Course 1, Week 5: From LOTS to HOTS

I’ve been reflecting on how I use learning theories in my everyday practice to support student learning and I thought of a few examples of Behaviorism, Constructivism, and Connectivism.

First, I had a parent meeting this week about a student I’ve started a reading intervention with. One thing the mom pointed out that works for her daughter is positive reinforcement. I agree with Mom and think it’s really important to remember how effective positive reinforcement is for a lot of students. This student struggles with reading and by telling her how great she’s doing and talking about the positive progress she’s makes helps to keep her motivated.

Next, as a support teacher, I sometimes go into other teachers’ classrooms and teach their class. Our behavior management styles can differ and I was reminded this week how I need to start a lesson by telling the class my particular behavior expectations. Once I start then I consistently let them know when they are in line with or falling off the grid from my expectations. If I have a student who is off task, I point this out to them. As soon as I see them back on task, I point this out to them. Seven-year-olds respond to this type of reinforcement.

Students solving problems to learn is a part of the Constructivism theory. So often, students will ask for others to solve their problems for them. For example, I give my students wait time to think about how to read a word-I don’t tell them right away what the word is when they’re reading. If a student asks me how to spell a word, I ask them how they spell it. I don’t take their learning away from them by giving up the answer too soon. They need time to think about it and try to solve it on their own so they’ll learn that word.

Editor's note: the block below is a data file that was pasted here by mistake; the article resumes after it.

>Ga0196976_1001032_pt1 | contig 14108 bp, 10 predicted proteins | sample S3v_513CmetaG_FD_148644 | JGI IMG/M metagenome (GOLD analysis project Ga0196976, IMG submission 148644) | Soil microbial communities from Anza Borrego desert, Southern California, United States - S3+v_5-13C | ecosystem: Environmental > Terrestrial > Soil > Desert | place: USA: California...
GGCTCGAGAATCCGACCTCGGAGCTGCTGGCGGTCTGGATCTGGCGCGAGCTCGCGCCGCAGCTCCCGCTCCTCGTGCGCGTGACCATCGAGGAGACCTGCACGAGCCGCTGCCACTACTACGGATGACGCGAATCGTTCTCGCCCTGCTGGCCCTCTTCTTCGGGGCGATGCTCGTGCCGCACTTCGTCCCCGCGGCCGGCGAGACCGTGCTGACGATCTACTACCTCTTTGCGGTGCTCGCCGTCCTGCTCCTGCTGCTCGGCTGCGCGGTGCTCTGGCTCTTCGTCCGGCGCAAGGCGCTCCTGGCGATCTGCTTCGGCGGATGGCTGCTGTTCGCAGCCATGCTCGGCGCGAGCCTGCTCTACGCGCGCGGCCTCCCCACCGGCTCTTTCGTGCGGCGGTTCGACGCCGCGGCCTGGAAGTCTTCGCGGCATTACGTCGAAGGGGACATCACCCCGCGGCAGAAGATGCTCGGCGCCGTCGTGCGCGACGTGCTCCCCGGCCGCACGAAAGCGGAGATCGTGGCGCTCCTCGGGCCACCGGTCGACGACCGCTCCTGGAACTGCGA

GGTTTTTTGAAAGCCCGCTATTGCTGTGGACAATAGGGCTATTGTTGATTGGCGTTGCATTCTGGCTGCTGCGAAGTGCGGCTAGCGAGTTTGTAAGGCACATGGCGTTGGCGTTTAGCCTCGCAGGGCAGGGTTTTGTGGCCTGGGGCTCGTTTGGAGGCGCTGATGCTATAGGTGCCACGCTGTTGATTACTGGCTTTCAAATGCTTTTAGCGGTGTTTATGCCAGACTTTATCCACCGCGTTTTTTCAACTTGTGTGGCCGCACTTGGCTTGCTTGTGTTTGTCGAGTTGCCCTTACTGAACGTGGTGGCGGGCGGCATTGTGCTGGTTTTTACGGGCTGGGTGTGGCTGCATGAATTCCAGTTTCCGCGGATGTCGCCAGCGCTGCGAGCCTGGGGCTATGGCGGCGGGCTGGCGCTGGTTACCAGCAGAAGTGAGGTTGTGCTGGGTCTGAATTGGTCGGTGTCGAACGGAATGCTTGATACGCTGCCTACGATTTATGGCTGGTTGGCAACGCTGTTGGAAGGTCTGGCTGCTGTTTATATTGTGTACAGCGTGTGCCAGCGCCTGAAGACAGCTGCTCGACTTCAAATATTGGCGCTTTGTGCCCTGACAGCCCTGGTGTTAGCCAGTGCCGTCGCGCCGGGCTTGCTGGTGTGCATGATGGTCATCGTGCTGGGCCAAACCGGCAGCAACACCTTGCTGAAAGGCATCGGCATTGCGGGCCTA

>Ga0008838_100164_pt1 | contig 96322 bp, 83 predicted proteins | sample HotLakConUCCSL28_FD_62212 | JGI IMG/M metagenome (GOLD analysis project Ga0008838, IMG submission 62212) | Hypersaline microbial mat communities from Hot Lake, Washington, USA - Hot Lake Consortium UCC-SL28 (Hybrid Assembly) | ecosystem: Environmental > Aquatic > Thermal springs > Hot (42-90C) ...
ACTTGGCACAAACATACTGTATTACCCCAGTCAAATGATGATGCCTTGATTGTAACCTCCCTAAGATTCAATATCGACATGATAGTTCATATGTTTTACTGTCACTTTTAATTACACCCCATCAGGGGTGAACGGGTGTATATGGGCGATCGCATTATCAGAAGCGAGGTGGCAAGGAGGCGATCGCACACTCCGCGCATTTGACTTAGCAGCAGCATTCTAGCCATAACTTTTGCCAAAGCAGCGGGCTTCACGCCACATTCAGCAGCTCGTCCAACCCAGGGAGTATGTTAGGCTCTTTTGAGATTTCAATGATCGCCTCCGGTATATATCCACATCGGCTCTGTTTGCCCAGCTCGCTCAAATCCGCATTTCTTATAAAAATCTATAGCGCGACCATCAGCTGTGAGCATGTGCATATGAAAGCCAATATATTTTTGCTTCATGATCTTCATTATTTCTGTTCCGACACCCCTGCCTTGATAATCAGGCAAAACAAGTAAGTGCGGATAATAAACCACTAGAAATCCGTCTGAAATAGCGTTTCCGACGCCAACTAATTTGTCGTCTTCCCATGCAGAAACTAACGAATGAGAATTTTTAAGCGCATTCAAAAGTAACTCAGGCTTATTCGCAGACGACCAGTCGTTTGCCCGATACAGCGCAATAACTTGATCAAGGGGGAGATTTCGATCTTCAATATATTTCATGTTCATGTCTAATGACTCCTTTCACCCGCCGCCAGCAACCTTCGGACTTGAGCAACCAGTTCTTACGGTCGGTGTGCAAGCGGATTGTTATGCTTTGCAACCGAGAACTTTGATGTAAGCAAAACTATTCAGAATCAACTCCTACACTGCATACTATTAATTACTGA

Connectivism was a bit more difficult for me to think of examples of how I use it in my everyday practice. Siemens (2005) reiterated when he explained Connectivism is the digital age’s theory for learning. He explained the theory of Conneectivism takes into account how we work and learn today with technology whereas other learning theories such as behaviorism did not take this into account. I do recognize how when my grade 2 team is planning units we bounce ideas off each other and create better learning opportunities for our students. As Aristotle told us, “The whole is greater than the sum of its parts.” With the vast use of the internet, we no longer have to work and learn in isolation. We can synergize for the best learning outcomes.

Part of our reading from this week came from Living with New Technology. I had a couple of takeaways. Teachers, parents, and other adults should take into account kids today can’t be treated like our parents raised us. On one hand, we’re interfering with our kids when we take away their access to the internet. This keeps them away from their peers-their common culture. On the other hand, educators are not communicating with the teens and adult leaders in the gaming and creative production worlds. We have to take people in those areas seriously because our kids are. The authors suggested to “build bridges” of communication in order to gain awareness. We need to stay in the know and ask our kids what they’re messing around with online.

Images by OpenClipart-Vectors and Diese lizenzfreien Fotos darfst du zwar verwenden from Pixabay

One thought on “Course 1, Week 5: From LOTS to HOTS”

  1. Hi Holly,
    Thank you for sharing your thoughts on this!
    I was particularly intrigued about your final paragraph and it got me thinking about a few things. If “teachers, parents, and other adults should take into account kids today can’t be treated like our parents raised us,” I just wonder how (if?) people know how to act. What is right and what is wrong? I agree with you, but struggle to get parents to understand this sometimes. As you mention about teachers bridging this gap, I wonder if preservice teachers are being taught how to do this? I feel like that is not within my expertise (even though I have done parent presentations about digital safety, etc), even though I think I agree that educators probably are in the best position to do this. At current, I believe that is probably the best resource for this. Do you know of any more?

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